Madiba 90

Our great good fortune

2008-07-17 15:16
<b>Werner Beukes, Sapa</b>

Werner Beukes, Sapa

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Special Report

Mandela: SA needs good leaders

Now as much as ever, South Africa needs disciplined leaders, Nelson Mandela has said at birthday celebration in Pretoria.

I do not think of Nelson Mandela as an icon - I regard him as a longstanding friend and as a courageous man whose leadership qualities I recognised immediately at our first meeting. This was on Robben Island in 1967.

Mandela had already served three years of the sentence of life imprisonment imposed on him and other political prisoners, such as Walter Sisulu and Ahmed Kathrada, at the Rivonia Trial.

During that time I had been trying to get permission to visit the Island, as newspaper reports about the conditions under which the political prisoners were being held were extremely disturbing. I finally got permission from Piet Pelser, Minister of Justice. I

took the ferry, in those days very slow moving, to the Island, the first sight of which created a very stark impression.

I was taken by the Chief Warder to the single-cell section where all the political prisoners were kept. I was told by the first inmate of this section not to waste time talking to any of them, but to go to the end of the row where I would find their leader. I did as he had suggested and was immediately impressed by Nelson Mandela, for whose release I had pleaded time and again in Parliament.

Inside the cell at the bottom of the section stood this tall, composed man who put his hand through the bars and said, "I'm very pleased to meet you." I replied, "I am very pleased to meet you, Mr Mandela, and I have come to get information about the treatment political prisoners are receiving on Robben Island."

Despite the presence of the Chief Warder, Mandela had no hesitation in reeling off all the objectionable conditions to which the prisoners were subjected. He described the inadequate clothing they wore through the icy winters on the Island, poor and inadequate food, and limited visits and correspondence from relatives. They were sleeping on bed rolls on the floor. They had no access to newspapers.

He also told me there was a warder who had a swastika tattooed on the back of his hand and was very tough with them when they were at hard labour in the lime quarry. Armed with this information, I went back to Pelser and repeated what I'd learned.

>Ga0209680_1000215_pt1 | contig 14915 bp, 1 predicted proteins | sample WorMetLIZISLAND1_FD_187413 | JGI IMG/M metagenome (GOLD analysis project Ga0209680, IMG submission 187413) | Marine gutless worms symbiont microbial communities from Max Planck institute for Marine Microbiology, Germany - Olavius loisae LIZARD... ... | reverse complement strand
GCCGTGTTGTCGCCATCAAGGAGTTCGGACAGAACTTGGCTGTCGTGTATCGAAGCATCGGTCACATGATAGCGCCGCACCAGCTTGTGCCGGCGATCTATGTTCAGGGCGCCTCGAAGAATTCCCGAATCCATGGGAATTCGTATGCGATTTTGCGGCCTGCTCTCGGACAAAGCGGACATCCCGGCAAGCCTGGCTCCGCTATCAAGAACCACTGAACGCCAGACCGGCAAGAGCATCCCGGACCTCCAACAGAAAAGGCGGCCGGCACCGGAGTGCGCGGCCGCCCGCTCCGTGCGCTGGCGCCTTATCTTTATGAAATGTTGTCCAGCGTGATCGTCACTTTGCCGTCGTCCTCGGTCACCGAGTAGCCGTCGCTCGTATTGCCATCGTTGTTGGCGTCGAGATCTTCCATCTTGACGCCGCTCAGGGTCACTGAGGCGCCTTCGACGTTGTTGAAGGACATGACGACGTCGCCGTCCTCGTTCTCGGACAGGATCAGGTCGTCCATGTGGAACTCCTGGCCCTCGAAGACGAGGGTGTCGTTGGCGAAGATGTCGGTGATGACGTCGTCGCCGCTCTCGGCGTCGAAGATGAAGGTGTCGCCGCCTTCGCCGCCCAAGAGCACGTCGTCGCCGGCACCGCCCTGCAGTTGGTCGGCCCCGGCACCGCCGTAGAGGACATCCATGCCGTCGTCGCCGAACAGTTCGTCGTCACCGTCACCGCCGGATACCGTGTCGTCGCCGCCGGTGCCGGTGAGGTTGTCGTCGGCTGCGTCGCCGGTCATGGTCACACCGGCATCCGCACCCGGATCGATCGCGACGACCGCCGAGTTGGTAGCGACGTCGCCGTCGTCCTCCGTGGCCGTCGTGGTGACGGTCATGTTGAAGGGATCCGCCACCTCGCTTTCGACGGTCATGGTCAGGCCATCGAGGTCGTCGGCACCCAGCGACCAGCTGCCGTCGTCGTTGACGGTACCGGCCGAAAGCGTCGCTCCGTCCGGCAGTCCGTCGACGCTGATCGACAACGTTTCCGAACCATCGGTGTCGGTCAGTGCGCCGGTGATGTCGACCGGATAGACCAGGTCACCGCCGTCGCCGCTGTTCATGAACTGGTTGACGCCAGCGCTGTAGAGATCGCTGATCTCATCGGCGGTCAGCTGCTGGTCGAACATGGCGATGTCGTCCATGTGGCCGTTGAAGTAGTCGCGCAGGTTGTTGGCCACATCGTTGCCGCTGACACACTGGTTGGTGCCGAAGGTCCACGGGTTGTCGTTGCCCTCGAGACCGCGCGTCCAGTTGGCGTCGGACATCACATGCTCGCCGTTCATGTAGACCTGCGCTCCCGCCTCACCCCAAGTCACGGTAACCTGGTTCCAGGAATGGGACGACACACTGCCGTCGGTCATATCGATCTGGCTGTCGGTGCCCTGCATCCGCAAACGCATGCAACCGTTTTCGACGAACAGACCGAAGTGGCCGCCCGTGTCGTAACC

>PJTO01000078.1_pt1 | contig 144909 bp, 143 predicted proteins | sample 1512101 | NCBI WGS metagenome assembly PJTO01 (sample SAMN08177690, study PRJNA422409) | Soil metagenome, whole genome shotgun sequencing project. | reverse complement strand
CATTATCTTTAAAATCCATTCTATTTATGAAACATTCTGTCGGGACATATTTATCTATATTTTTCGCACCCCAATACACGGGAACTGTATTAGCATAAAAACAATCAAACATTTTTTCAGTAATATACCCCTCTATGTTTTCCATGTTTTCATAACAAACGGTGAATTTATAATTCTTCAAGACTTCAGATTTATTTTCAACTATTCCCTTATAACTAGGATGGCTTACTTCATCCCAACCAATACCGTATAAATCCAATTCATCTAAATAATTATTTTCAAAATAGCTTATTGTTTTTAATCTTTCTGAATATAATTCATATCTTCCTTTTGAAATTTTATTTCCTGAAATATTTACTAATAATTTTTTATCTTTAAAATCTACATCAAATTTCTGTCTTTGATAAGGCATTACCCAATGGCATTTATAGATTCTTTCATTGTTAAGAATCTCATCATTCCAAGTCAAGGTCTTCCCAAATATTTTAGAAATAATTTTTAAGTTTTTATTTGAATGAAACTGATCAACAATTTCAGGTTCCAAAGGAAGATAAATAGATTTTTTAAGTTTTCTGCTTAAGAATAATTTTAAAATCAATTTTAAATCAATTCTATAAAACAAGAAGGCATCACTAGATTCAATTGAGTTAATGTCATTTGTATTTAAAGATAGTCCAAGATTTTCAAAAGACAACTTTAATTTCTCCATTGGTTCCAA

I also told Parliament that here was a man who not only had great leadership qualities, but whom I believed to be the only man who could bring about peaceful reconciliation in South Africa.

Several years later Prime Minister PW Botha announced he was prepared to release Mandela provided he and the African National Congress (ANC) renounced violence. By then the ANC had turned to sabotage after the Sharpeville massacre in 1960. Mandela refused Botha's offer because it did not include his fellow prisoners, and because of his loyalty to the ANC Freedom Charter. He wrote a letter regarding this refusal which his daughter Zinzi read out at a mass meeting in Soweto.

Conditions on the Island improved considerably thereafter due to repeated visits by the Red Cross, my intervention and more sympathetic warders. Mandela's imprisonment continued until 1990, during which time he and five other Robben Islanders were moved to prisons on the mainland.

All in all, I saw Mandela several times on Robben Island, twice when he was moved to Pollsmoor Prison, once in a clinic in Cape Town when he was recovering from surgery, and twice at Victor Verster Prison, where he lived in a cottage prior to his release, attended by a white warder.

I lunched with him there on one occasion, and the warder cooked and served the meal. In addition, I saw him whenever MPs from different parties in the so-called prison groups paid official visits to the prisons. I have to say that I found my individual visits far more useful!

Shortly after he was released, I was on holiday in Plettenberg Bay when I received a phone call from him. He asked, "When are you coming to see me?" And I said, "As soon as I get back at the weekend." On the following Monday I went to visit him, still married to Winnie, at his home in Orlando, and we had an emotional reunion.

To my great pleasure, since that time we have remained friends and have visited each other in our homes. To their great joy, I took my daughters and granddaughter to visit him at his house in Houghton.

Three events of my long association with Nelson Mandela stand out in my memory. My first meeting with him on Robben Island in 1967, his invitation to join him in the helicopter that took him to Sharpeville where he signed the Interim Constitution for a new democratic South Africa in 1993, and his conferral on me of the Order of Merit (Gold) in 1997.

Nelson Mandela is a remarkable man whose friendship I greatly value. It is South Africa's great good fortune to have had him pave the way for peaceful reconciliation in a country torn apart for 40 years, and even before then, by racial discrimination.

His contribution thereafter to the world-wide acceptance of the new South Africa - back in the Commonwealth, freed of sanctions, and recognised as a leading country on the African continent - has been invaluable.

Happy birthday Nelson - now we are both 90!

Helen Suzman

This article was first published in, and has been published on News24 with the kind permission of, the Helen Suzman Foundation's quarterly FOCUS Magazine.

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